Revering the Dark
by Michelle Katz
It’s the time of long, cold, dark nights and I sit in curiosity of the many ways we can meet the darkness. Throughout time, many cultures have viewed this time with great importance: the shortest day, the longest night, the full transition into the winter season; all brought about various ceremonies and rituals. The darkness can be felt, and its symbolism cannot go unnoticed. We feel it in the encroaching dim light by mid afternoon having us question time, we feel it in the long shadows that are cast, the glow of the bare branches and tall yellow grasses, the arroyo sand hardened and holding footprints firmly, and the soft muted landscape that seems to fold into the earth.
This is a time of death and rebirth. As we sit in the darkness, let us acknowledge how the sun is taking time to regenerate, renew and reflect. Meanwhile, we get to do this too, as we spend some time with the moon, celebrating its light and cycles. We get to bow to the darkness and be in stillness.
Over the last few days, as the solstice approached, I spent my nights on long walks, taking time to linger in the darkness. I found it to be a beautiful paradox to sit in the growing duration of darkness while the moon only grew brighter and brighter. I walked with my shadow as my closest companion, asking myself how I see and be with parts of myself and parts of the world that are challenging, the parts that show up in dark place and in dark times. The times are troubling, pregnant with something stirring for change, something to come awake and we have an opportunity to hold the mystery of what may be when the light does return. And even more, we learn our capacity for mystery.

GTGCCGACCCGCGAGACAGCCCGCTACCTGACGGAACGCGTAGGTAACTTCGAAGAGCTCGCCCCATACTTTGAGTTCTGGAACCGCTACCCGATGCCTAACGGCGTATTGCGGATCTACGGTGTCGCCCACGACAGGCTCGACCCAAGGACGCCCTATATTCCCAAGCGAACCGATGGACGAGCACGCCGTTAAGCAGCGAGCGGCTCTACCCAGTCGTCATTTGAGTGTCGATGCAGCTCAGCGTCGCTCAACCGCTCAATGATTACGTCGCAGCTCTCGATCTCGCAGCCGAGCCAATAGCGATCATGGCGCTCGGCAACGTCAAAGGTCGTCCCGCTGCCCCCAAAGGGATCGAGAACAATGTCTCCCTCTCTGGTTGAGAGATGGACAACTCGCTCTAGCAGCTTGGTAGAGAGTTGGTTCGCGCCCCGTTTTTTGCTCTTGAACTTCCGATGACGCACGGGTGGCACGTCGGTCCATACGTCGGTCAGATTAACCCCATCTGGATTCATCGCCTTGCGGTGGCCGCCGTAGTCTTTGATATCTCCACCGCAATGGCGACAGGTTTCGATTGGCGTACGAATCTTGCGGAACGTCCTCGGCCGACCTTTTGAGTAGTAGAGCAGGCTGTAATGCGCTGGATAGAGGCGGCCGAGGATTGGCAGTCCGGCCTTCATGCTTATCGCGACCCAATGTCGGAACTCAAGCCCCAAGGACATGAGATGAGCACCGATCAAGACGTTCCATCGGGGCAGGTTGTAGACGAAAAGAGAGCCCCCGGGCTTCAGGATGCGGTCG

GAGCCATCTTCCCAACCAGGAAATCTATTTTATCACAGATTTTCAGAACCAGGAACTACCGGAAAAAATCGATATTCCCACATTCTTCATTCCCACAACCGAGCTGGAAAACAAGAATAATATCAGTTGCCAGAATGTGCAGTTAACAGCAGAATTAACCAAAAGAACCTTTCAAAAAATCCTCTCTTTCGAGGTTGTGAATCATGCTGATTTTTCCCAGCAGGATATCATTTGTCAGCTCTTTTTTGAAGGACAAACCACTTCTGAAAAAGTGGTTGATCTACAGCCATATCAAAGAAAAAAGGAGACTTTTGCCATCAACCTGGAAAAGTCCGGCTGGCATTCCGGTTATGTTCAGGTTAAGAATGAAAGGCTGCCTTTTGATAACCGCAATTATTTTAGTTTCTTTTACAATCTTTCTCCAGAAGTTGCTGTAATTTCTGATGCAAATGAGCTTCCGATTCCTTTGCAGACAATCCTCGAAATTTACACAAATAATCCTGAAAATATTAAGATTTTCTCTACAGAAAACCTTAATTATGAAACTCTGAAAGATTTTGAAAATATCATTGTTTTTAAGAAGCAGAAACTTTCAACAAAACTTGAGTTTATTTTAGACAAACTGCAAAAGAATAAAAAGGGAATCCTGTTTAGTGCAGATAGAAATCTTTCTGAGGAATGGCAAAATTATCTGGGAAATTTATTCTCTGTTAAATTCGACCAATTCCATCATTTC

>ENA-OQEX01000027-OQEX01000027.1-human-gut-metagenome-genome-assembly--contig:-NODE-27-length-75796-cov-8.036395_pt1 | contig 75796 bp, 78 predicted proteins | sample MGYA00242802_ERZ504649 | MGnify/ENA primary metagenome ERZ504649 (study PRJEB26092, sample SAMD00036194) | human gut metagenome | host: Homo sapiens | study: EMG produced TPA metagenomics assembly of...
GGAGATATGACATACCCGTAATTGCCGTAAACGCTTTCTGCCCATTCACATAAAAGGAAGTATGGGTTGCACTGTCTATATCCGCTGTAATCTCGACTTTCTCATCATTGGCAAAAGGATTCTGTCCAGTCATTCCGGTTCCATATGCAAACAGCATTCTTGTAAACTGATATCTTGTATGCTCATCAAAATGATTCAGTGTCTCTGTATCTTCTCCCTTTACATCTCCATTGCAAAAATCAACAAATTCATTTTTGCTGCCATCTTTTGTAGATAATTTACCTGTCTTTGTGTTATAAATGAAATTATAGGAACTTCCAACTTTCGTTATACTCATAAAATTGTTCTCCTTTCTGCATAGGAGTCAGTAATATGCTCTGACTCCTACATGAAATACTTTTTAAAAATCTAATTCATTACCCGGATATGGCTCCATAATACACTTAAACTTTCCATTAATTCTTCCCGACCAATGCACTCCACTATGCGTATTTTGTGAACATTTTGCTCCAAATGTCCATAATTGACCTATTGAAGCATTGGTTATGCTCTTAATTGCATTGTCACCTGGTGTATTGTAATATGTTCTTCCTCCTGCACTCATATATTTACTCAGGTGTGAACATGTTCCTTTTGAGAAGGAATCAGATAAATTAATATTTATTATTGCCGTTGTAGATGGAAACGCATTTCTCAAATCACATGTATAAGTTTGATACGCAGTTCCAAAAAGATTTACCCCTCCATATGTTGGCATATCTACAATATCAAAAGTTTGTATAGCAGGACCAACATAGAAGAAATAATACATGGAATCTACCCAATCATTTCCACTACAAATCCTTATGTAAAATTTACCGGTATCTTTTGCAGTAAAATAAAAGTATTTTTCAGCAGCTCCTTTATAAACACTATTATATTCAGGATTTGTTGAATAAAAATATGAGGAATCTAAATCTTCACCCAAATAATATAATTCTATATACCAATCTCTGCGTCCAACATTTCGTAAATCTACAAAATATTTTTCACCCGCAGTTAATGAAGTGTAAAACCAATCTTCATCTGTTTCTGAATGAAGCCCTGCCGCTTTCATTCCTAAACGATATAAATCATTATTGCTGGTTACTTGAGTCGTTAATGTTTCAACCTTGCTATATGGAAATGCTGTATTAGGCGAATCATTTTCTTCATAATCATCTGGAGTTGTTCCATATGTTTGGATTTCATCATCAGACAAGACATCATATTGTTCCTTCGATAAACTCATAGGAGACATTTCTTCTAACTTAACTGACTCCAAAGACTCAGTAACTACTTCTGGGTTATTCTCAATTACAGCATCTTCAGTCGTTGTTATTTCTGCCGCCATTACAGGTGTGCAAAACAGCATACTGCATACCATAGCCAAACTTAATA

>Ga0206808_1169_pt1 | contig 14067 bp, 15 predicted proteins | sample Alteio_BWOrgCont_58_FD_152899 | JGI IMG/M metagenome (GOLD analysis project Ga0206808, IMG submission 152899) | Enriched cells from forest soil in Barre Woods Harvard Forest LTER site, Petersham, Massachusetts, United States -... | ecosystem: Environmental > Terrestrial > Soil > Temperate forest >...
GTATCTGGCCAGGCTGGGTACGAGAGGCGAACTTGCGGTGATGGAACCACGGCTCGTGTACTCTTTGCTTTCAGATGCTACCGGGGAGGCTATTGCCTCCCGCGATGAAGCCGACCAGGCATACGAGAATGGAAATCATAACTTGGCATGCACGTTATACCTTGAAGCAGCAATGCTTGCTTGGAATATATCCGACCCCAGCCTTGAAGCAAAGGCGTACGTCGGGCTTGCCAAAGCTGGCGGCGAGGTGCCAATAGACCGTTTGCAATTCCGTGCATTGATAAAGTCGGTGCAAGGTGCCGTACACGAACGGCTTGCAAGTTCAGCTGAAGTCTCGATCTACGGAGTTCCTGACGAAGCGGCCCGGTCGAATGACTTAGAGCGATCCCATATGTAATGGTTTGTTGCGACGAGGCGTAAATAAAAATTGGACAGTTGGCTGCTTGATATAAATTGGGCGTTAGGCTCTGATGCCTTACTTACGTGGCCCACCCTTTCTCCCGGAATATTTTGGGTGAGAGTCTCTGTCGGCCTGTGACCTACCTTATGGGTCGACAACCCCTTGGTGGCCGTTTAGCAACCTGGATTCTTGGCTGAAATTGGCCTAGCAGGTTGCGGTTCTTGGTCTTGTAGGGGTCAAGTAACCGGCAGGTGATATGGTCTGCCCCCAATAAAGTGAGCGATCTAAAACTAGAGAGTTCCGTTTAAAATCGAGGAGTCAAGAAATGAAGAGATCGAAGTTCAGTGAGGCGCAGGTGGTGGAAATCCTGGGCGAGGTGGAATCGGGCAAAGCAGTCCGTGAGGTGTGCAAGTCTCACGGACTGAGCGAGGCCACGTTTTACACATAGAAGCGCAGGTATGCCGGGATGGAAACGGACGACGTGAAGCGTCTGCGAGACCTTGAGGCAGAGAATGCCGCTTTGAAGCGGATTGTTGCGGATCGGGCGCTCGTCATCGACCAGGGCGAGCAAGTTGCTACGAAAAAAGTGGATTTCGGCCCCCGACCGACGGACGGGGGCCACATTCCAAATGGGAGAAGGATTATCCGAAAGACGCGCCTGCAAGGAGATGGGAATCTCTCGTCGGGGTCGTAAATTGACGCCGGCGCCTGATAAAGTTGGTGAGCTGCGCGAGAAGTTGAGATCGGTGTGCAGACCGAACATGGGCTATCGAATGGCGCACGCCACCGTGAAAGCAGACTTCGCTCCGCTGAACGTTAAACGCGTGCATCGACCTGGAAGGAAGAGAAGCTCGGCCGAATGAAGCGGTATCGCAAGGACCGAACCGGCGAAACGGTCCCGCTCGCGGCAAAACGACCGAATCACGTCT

I love this time of year, perhaps for my great admiration for finding a way through such seemingly disconcerting places, or perhaps for the call to slow down, or perhaps for the movement to go inward. It is in these places I know I grow and learn and become who I am meant to be. I take long walks to self-reflect, renew, and regenerate and I am continually reminded that nature mirrors my experience. Humanity is certainly seeing dark times, and each individual has a story of their own shadows. What we must recognize and remember in times like this is that the light returns in its own time, not when we wish it to.
This time offers introspection in order to move into some balance. We need some time in the dark just as much as we need time in the light. I love the quiet opportunity to look within, to ask questions of purpose, need, value, passion. Asking what needs to be let go of and what is being called in. How do we go deeper than the new year's resolutions we eventually break, or to touch down closer to the heart of what matters to us beyond the gifts and cheer of the holiday season. What comes alive in us when the world around us seems too cold and too quiet and too dark? How does the darkness touch us and how to we reach back to it? What can be illuminated in hidden places? How do we give respect and honor this?